You mentioned the challenges of succeeding in the music industry and needing those sorts of windfalls or bits of luck or special calls. The music industry has changed an awful lot in recent years, with streaming in particular. How do you manage those sorts of challenges?
So, the way I do it is by getting very involved in organisations, communities and boards that are doing amazing work. The two main ones in my life at the moment are Music Declares Emergency. Earlier on this evening, I came out of a meeting looking at how to radically change the music industry to be more environmentally aware and conscientious and bring accountability to it. We need to change our entire system basically. Musicians are a powerful body and voice to bring about societal change. So, it’s an extraordinary group to be in. The stuff we’re talking about is a mind-blowing level of opportunity and attention. I also sit on the board of the Featured Artists Coalition (FAC), a charity connected to the music managers forum that is essentially artist-led and about artists’ rights and advocacy. That’s also a wonderful organisation, bringing professional leverage with a board of incredible musicians who give up enormous minutes of time to really try to help the entire music community at all levels. Those are a couple. I’ve just stepped down from the board of the North American Association Folk Music and Dance Alliance (now known as Folk Alliance International) after a few years being one of their directors and supporting the American music industry, bringing British folk music over there and more North American music over here. There are many other things I do. There are so many ways I love being able to bring my experiences and my lessons and learning, to spread them and help artists feel supported and be able to take risks they need to take.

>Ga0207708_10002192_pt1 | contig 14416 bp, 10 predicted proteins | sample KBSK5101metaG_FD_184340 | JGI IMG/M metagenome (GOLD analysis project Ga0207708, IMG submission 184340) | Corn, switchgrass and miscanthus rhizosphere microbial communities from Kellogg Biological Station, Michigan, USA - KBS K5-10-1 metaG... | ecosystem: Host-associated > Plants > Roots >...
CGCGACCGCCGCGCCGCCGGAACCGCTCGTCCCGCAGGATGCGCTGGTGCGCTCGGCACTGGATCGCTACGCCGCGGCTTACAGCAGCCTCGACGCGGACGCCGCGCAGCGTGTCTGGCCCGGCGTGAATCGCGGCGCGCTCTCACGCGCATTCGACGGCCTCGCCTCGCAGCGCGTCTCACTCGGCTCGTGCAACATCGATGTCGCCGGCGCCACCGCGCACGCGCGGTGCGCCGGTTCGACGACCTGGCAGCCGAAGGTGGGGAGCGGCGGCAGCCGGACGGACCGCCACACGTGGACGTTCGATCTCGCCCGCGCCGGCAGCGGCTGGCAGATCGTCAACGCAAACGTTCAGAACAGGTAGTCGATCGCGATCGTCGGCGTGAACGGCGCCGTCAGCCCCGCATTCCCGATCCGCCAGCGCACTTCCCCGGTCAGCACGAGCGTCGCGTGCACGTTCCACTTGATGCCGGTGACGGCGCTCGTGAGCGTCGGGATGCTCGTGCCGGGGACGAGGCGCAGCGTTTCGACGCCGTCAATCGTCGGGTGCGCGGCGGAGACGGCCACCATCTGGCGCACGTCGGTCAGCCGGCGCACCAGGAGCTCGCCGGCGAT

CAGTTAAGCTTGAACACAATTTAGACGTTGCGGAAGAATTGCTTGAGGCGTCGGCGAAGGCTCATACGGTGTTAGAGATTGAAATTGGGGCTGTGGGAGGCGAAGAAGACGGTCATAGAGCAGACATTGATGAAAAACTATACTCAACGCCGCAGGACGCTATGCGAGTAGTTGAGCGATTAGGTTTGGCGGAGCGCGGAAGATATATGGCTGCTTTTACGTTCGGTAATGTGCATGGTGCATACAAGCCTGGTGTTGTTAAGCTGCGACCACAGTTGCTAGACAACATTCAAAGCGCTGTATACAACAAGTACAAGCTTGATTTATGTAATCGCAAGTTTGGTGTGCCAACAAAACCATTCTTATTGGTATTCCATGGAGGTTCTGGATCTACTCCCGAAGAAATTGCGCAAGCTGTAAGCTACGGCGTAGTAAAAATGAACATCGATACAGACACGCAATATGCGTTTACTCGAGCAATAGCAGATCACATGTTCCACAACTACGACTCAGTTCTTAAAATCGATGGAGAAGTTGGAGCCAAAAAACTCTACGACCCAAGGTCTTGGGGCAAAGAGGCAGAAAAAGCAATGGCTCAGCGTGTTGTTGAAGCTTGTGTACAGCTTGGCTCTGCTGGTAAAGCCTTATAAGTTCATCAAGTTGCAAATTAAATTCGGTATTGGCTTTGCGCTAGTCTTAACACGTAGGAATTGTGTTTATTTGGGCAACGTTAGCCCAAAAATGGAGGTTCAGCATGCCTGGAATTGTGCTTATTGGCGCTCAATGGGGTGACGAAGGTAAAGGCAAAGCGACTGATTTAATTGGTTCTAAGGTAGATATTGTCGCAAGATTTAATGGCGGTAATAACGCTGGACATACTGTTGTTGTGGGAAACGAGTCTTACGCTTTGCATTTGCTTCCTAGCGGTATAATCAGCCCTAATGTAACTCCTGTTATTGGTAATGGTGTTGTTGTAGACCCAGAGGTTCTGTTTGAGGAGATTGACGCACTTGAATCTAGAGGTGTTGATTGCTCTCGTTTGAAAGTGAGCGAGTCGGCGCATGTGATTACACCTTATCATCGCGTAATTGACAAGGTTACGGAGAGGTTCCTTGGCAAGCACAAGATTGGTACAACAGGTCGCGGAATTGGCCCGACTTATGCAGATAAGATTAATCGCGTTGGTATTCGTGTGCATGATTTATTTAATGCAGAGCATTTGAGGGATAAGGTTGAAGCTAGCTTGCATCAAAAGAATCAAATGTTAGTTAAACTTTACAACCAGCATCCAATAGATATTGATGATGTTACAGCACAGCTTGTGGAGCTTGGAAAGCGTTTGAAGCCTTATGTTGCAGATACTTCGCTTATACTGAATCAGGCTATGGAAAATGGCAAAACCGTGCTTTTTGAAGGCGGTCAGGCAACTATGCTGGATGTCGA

You mentioned environmental awareness and changes that need to take place within the music industry. What practical things need to change do you think?
We need to find ways for musicians to tour on a more ecologically sustainable level. We need to look at everything about where our money comes from and the organisations that are supporting us. We need to think about how we can help them be ecological sustainable and lower their carbon footprint as much as possible. We are looking at how to get the music industry to be carbon zero as soon as possible, by 2030, which is a really tight turnaround. That’s one of the ways we’ve got to do it. There are many different things. It’s holistic and there needs to be full on change everywhere. It’s also about how we package our music and how we share it, who we are hosting with and how we can lobby those organisations that are in control to be making sure that they are more environmentally sustainable as well.

That’s quite a target you set there, to be carbon neutral by 2030. Who do we need to get on board and who do we need to get that message out to?